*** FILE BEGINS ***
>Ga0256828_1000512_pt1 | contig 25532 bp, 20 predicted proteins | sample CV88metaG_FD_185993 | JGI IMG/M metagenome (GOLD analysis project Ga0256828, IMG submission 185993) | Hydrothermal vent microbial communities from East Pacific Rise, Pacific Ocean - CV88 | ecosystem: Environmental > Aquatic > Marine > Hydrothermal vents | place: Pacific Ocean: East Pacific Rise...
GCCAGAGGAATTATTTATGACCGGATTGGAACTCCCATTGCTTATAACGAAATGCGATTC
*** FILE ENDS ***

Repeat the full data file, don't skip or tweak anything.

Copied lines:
>Ga0256828_1000512_pt1 | contig 25532 bp, 20 predicted proteins | sample CV88metaG_FD_185993 | JGI IMG/M metagenome (GOLD analysis project Ga0256828, IMG submission 185993) | Hydrothermal vent microbial communities from East Pacific Rise, Pacific Ocean - CV88 | ecosystem: Environmental > Aquatic > Marine > Hydrothermal vents | place: Pacific Ocean: East Pacific Rise...
GCCAGAGGAATTATTTATGACCGGATTGGAACTCCCATTGCTTATAACGAAATGCGATTC